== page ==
First off, I want to clarify that I don't have the answer to the question, "Which came first: depression or weight gain?" This doesn't matter because depression and weight gain typically go hand in hand; weight gain can cause depression, and depression can cause weight gain. It is therefore important to manage one's weight in order to manage depression.
Coping with Depression
When one characteristic of postpartum depression is guilt, how do you become a better parent? When your house is messy because you just don't have the energy to clean, you feel guilty. When your first reaction to your child's cries is anger instead of loving concern, you feel guilty. When you love your child but hate being a parent because of your postpartum depression, you feel guilty. But there's good news. I found that having postpartum depression also gave me advantages as a parent.
Fact: depression is not always clinical. Sometimes, it occurs not due to changes in the brain but because of a difficult life situation. I know this because I have experienced both clinical depression and situational depression over the years. And although their causes are different, they have similar effects, effects that make life harder than usual.
Have you ever noticed that when you are feeling depressed, at least one person in your life tells you to "stop feeling sorry for yourself?" Depression and self-pity seem to go hand in hand, but they are not the same thing. Experiencing self-pity is significantly different from being blue. Here's how you can tell the difference.
Do you have existential depression? Answer these questions: Do you feel like you are living on autopilot with no higher purpose? Do you feel like a hamster on a wheel, stuck with the same dull routine day after day? Do you feel that you are not doing your part to leave the world a better place than you found it—and maybe you never can? If these kinds of existential thoughts make your depression harder to deal with, then in my experience, you might have a case of existential depression.
My name is Kelly Epperson, and I am very excited to join HealthyPlace as a contributor to the "Coping with Depression" blog. I suffered from postpartum depression after the birth of my children in 2012 and 2014. I will be sharing my experience with this illness and strategies that helped me cope.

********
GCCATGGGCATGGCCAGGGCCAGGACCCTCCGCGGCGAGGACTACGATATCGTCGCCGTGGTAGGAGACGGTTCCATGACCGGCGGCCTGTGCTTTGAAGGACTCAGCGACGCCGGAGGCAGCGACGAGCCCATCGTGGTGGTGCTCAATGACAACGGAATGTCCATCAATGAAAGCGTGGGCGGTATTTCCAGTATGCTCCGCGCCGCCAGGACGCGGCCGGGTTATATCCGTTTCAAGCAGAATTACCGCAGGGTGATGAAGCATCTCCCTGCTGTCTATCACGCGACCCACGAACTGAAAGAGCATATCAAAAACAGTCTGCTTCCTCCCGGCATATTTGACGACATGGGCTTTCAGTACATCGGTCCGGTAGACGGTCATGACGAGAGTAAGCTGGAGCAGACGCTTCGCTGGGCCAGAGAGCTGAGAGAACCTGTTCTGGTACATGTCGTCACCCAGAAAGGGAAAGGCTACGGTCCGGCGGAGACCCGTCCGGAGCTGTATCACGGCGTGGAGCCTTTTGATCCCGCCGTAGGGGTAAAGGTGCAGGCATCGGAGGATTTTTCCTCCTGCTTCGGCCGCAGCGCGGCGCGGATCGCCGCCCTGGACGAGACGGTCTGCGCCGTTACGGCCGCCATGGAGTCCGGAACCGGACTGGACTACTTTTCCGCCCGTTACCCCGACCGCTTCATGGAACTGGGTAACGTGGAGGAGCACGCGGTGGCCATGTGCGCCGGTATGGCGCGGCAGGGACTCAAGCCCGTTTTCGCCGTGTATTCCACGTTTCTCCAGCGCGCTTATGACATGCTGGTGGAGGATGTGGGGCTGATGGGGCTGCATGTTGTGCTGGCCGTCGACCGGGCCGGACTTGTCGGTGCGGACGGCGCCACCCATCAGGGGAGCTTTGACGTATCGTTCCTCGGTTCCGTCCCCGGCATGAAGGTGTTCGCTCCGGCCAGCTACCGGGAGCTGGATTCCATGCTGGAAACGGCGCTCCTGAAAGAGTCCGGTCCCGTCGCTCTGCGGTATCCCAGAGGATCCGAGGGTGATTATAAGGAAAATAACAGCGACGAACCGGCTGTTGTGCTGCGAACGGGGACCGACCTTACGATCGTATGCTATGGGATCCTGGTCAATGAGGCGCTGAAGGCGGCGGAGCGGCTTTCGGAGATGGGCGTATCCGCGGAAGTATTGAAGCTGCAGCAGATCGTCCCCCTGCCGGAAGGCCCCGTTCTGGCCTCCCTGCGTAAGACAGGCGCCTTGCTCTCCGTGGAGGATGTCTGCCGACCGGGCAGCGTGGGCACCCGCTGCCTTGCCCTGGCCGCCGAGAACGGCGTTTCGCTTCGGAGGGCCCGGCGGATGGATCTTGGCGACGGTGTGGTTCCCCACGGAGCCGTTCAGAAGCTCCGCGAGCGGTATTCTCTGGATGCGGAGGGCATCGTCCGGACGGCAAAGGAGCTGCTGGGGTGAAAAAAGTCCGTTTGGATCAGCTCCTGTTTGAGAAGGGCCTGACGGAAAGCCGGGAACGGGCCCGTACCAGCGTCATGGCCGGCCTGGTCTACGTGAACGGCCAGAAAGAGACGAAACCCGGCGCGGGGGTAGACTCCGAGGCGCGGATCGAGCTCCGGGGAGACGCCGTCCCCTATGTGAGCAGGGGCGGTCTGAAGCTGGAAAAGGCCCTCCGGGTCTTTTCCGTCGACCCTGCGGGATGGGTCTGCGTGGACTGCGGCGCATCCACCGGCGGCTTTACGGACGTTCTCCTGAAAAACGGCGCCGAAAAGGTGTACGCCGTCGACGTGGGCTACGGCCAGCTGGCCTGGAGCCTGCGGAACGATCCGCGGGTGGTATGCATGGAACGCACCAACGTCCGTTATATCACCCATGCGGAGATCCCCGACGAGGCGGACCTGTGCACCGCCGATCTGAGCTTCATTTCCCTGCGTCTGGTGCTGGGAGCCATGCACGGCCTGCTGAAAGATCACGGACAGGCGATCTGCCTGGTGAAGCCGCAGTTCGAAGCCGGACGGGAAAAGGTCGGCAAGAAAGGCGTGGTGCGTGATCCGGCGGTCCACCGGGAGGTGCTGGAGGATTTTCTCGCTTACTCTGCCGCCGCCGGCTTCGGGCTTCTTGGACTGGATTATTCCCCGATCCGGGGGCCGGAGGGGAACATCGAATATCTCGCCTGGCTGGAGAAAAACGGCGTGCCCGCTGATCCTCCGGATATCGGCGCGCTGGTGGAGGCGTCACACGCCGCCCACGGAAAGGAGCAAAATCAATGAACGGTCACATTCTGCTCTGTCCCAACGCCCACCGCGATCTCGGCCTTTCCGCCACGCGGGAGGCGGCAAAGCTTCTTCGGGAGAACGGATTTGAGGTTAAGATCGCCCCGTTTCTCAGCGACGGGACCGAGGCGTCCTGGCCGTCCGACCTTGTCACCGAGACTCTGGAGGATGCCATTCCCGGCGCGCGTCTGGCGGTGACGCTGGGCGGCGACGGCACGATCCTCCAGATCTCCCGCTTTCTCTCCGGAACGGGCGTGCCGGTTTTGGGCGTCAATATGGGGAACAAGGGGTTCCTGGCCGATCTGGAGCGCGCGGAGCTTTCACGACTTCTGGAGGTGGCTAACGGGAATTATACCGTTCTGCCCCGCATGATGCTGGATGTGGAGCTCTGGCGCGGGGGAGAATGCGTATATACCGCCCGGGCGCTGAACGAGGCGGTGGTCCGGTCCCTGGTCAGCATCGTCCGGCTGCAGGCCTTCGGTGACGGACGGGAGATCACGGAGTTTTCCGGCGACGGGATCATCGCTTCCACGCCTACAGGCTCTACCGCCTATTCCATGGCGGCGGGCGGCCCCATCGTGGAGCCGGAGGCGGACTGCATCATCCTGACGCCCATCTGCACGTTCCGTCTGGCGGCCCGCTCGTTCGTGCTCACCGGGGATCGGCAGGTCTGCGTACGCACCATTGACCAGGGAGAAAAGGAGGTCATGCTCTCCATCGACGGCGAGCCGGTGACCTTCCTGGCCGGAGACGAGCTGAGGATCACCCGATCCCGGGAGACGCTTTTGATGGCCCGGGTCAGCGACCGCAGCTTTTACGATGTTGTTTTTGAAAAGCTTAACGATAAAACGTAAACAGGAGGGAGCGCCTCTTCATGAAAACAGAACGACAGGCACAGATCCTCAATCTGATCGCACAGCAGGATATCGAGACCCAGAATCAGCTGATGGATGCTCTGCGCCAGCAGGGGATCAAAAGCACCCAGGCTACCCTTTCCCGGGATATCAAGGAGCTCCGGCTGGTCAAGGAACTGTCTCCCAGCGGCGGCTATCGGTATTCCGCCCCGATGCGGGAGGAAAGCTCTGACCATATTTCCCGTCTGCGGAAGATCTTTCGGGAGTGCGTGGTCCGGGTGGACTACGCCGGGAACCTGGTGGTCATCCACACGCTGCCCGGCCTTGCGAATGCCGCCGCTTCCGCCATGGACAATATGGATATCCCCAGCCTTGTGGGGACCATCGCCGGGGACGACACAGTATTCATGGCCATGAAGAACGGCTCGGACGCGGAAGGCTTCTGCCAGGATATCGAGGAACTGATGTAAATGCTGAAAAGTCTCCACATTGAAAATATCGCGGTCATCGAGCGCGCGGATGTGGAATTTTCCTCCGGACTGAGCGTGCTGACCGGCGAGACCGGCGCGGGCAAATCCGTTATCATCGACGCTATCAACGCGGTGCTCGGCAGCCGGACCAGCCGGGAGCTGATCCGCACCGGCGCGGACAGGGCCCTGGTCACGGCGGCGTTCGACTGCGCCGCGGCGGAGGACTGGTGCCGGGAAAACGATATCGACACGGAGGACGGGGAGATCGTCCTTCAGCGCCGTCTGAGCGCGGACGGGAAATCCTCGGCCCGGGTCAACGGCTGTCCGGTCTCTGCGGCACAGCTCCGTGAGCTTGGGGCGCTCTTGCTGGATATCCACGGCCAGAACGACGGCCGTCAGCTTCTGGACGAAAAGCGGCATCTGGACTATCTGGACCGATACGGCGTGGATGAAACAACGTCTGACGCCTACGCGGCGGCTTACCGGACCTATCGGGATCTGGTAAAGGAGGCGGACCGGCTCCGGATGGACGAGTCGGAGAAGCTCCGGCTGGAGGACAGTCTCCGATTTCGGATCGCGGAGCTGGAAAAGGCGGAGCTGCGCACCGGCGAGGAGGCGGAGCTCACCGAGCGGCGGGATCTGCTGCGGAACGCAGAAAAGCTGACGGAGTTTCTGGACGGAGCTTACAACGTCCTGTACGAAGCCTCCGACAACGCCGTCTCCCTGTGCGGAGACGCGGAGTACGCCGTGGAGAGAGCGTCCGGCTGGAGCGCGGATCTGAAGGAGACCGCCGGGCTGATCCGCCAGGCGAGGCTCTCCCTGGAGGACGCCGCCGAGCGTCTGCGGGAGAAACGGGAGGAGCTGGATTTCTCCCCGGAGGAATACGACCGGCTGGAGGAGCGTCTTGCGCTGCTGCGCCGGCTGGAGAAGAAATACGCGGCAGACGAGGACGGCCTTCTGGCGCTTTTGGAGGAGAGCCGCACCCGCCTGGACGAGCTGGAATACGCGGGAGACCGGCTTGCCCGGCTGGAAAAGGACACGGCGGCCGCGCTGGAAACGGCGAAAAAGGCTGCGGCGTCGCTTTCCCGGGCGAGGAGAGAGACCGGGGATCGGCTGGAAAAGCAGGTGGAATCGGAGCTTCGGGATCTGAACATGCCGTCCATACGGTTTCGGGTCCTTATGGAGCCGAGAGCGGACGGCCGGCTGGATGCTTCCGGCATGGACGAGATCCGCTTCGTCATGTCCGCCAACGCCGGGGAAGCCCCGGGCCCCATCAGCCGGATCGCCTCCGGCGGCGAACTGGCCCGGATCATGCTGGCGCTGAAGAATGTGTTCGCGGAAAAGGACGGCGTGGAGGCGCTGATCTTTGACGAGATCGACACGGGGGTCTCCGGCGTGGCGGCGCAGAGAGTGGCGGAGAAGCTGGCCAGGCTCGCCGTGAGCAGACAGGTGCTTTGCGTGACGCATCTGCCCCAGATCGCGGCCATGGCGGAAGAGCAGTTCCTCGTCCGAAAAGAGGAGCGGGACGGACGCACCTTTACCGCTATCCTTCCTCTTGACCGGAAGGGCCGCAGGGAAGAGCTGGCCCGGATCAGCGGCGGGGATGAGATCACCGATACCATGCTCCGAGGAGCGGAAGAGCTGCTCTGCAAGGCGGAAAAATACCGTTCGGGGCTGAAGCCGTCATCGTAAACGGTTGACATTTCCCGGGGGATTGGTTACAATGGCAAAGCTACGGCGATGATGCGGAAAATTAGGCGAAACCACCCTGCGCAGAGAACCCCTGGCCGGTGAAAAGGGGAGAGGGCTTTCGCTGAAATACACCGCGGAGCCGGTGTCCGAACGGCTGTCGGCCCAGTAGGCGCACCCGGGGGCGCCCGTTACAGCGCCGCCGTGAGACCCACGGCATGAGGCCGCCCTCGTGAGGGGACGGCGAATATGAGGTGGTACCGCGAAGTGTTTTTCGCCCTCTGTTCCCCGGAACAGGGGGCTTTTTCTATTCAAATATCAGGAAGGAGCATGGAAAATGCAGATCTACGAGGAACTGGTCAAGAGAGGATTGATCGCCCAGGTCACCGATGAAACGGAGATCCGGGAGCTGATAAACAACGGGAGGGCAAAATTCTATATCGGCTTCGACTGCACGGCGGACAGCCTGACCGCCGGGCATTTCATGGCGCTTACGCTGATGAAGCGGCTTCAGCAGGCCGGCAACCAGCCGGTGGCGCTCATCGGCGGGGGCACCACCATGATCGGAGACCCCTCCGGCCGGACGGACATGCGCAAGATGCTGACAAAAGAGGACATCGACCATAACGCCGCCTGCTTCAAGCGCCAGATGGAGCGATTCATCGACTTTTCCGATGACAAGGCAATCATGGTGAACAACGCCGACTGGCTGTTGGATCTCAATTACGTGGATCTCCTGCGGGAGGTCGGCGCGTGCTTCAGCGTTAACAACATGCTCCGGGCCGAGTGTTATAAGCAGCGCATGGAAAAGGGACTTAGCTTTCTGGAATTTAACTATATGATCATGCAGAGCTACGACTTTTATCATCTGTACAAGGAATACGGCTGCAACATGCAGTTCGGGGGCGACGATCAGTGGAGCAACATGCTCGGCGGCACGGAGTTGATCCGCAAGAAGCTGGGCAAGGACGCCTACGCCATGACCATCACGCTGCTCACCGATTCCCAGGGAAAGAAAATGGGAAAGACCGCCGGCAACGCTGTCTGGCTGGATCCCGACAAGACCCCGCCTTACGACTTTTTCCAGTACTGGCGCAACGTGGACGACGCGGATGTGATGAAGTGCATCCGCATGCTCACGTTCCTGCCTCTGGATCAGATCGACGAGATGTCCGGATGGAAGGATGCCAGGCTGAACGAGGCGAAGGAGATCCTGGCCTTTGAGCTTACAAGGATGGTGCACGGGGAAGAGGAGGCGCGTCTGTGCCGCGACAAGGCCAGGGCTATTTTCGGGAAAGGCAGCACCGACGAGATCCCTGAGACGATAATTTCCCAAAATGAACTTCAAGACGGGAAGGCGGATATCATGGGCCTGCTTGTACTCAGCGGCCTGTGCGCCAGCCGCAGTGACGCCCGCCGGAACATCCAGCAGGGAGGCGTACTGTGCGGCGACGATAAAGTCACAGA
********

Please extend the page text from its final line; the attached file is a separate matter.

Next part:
Here's the thing: I had trauma or posttraumatic stress disorder (PTSD) long before the pandemic; it's one of the reasons my depression is chronic. In my opinion, the pandemic has led to PTSD even in people who haven't contracted COVID-19. I say this with confidence because it's the reason my PTSD has become more intense since last year, and as a member of mental health groups, I have seen people exhibiting PTSD symptoms. And yes, one of the symptoms of PTSD is depression.
If 2020 was a terrible year for you and it made your depression worse, please know that you are not alone. Even as a mental health blogger with nearly two decades of lived experience, the past year has been one of the roughest years of my life.
This will be my final post of 2020. Not only are we heading into a new year, but I am due to give birth in just over a week, and I'll be taking a few weeks after that to settle into our new routine as a family of four (and I'm using the word "routine" very loosely). So, with that in mind, I thought I would use this week's blog post to reflect on what I've learned in 2020, and more specifically, what I've learned since joining the HealthyPlace community.
It is often said that relationships are a two-way street — that you get out what you put in. So how do you maintain relationships (platonic, romantic, or familial) when your mental health interferes with your ability to support others? How do you maintain relationships when you are so preoccupied with your thoughts and ruminations that it doesn't even occur to you to check in on the people closest to you? Sure, the odd blip can be forgiven, but in the case of chronic, long-term depression, how do you manage to convince other people to stick around? How do you tell them that you're not selfish, just suffering?